It took place between July 1st, 1916 and November 13th, 1916 and it resulted in over a
million casualties. The Battle of the Somme was planned as a joint French and British operation. The idea originally came
from the French Commander-in-Chief, Joseph Joffre and was accepted by General Sir Douglas Haig, the
British Expeditionary Force (BEF) commander, despite his preference for a large attack in Flanders.
Although Joffre was concerned with territorial gain, it was also an attempt to destroy German manpower.
At first Joffre intended for to use mainly French soldiers but the German attack on Verdun in February
1916 turned the Somme offensive into a large-scale British diversionary attack. General Sir Douglas Haig now took over responsibility
for the operation and with the help of General Sir Henry Rawlinson, came up with his own plan of attack. Haig's strategy was
for a eight-day preliminary bombardment that he believed would completely destroy the German forward defences.
General Sir Henry Rawlinson was was in charge of the main attack and his Fourth Army were expected
to advance towards Bapaume. To the north of Rawlinson, General Edmund Allenby and the British Third Army were ordered to make
a breakthrough with cavalry standing by to exploit the gap that was expected to appear in the German front-line. Further south,
General Fayolle was to advance with the French Sixth Army towards Combles.
Haig used 750,000 men (27 divisions) against
the German front-line (16 divisions). However, the bombardment failed to destroy either the barbed-wire or the concrete bunkers
protecting the German soldiers. This meant that the Germans were able to exploit their good defensive positions on higher
ground when the British and French troops attacked at 7.30 on the morning of the 1st July. The BEF suffered 58,000 casualties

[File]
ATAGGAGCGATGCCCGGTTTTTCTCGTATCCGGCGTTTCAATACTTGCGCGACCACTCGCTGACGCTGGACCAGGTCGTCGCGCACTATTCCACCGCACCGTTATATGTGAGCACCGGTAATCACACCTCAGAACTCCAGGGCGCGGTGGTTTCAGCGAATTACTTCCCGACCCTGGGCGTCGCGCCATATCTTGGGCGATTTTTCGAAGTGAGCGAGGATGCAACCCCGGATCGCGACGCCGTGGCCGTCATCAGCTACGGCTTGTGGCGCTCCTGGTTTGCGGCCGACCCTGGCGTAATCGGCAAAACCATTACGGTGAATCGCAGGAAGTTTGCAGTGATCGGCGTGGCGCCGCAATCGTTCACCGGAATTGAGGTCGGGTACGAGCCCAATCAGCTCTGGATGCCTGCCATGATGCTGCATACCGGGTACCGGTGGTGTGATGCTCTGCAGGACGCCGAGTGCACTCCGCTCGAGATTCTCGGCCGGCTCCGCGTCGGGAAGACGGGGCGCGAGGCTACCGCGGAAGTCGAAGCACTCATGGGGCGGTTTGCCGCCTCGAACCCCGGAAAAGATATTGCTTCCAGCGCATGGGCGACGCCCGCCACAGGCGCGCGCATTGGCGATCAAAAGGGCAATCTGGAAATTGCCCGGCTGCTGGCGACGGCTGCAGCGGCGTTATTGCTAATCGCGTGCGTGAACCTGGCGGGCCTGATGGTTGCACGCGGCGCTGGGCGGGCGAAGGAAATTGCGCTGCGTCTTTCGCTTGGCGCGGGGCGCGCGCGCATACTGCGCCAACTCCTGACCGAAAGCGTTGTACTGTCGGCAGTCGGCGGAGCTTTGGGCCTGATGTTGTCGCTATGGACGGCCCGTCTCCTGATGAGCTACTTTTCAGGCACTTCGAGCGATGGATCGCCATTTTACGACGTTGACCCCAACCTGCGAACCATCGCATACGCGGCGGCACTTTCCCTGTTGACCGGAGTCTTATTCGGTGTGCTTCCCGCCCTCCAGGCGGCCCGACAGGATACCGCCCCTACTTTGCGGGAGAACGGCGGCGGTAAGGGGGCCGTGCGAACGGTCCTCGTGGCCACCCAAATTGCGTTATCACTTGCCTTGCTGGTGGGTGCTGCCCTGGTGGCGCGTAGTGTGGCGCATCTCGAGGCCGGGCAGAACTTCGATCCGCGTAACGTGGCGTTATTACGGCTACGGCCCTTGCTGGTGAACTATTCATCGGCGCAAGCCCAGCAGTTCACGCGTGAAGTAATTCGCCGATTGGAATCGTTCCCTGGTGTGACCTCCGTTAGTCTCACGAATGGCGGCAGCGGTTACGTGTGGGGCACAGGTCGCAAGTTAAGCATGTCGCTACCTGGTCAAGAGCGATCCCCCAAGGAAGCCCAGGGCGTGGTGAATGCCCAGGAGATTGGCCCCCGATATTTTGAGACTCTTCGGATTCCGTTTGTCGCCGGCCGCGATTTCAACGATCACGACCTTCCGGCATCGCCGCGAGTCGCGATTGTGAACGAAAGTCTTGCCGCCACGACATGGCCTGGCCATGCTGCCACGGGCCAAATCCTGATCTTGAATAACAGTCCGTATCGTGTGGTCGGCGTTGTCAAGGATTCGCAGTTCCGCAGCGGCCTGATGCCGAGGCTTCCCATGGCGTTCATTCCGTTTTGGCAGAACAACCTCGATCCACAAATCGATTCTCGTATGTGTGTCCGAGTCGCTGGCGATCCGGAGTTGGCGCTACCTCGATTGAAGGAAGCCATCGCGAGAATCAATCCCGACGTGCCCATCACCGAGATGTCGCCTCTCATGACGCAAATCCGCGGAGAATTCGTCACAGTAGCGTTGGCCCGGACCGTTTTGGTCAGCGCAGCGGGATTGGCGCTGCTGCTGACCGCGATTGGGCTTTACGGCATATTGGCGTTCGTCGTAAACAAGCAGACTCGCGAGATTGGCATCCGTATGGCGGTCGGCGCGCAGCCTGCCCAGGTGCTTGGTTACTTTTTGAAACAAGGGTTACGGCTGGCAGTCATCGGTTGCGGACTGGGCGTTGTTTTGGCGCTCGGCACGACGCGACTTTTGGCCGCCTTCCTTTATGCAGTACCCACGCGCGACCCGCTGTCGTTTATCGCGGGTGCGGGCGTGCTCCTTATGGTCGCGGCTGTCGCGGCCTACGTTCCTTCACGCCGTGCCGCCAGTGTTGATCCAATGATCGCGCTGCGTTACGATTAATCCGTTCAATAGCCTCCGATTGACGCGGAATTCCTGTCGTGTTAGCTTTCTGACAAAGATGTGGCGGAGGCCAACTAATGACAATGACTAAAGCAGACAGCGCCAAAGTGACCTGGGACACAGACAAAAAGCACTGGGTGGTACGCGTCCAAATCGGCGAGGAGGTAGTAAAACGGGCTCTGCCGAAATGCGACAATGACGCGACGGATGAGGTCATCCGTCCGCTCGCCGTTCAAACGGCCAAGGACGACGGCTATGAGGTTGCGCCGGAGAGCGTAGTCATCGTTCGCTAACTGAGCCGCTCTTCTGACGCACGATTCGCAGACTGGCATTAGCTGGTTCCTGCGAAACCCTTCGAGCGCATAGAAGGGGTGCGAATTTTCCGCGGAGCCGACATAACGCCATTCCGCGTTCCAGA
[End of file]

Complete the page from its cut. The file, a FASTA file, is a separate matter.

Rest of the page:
(a third of them killed), therefore making it the worse day in the history of the British Army.
Haig was not disheartened by these heavy losses on the first day and ordered General Sir Henry Rawlinson
to continue making attacks on the German front-line. A night attack on 13th July did achieve a temporary breakthrough but
German reinforcements arrived in time to close the gap. Haig believed that the Germans were close to the point of exhaustion
and continued to order further attacks expected each one to achieve the necessary breakthrough. Although small victories were
achieved, for example, the capture of Pozieres on 23rd July, these gains could not be successfully followed up.
On 15th September General Alfred Micheler and the Tenth Army joined the battle in the south at Flers-Courcelette.
Despite using tanks for the first time, Micheler's 12 divisions gained only a few kilometres. Whenever the weather was appropriate,
General Sir Douglas Haig ordered further attacks on German positions at the Somme and on the 13th November the BEF captured
the fortress at Beaumont Hamel. However, heavy snow forced Haig to abandon his gains.
With the winter weather deteriorating Haig now brought an end to the Somme offensive. Since the 1st
July, the British has suffered 420,000 casualties. The French lost nearly 200,000 and it is estimated that German casualties
were in the region of 500,000. Allied forces gained some land but it reached only 12km at its deepest points.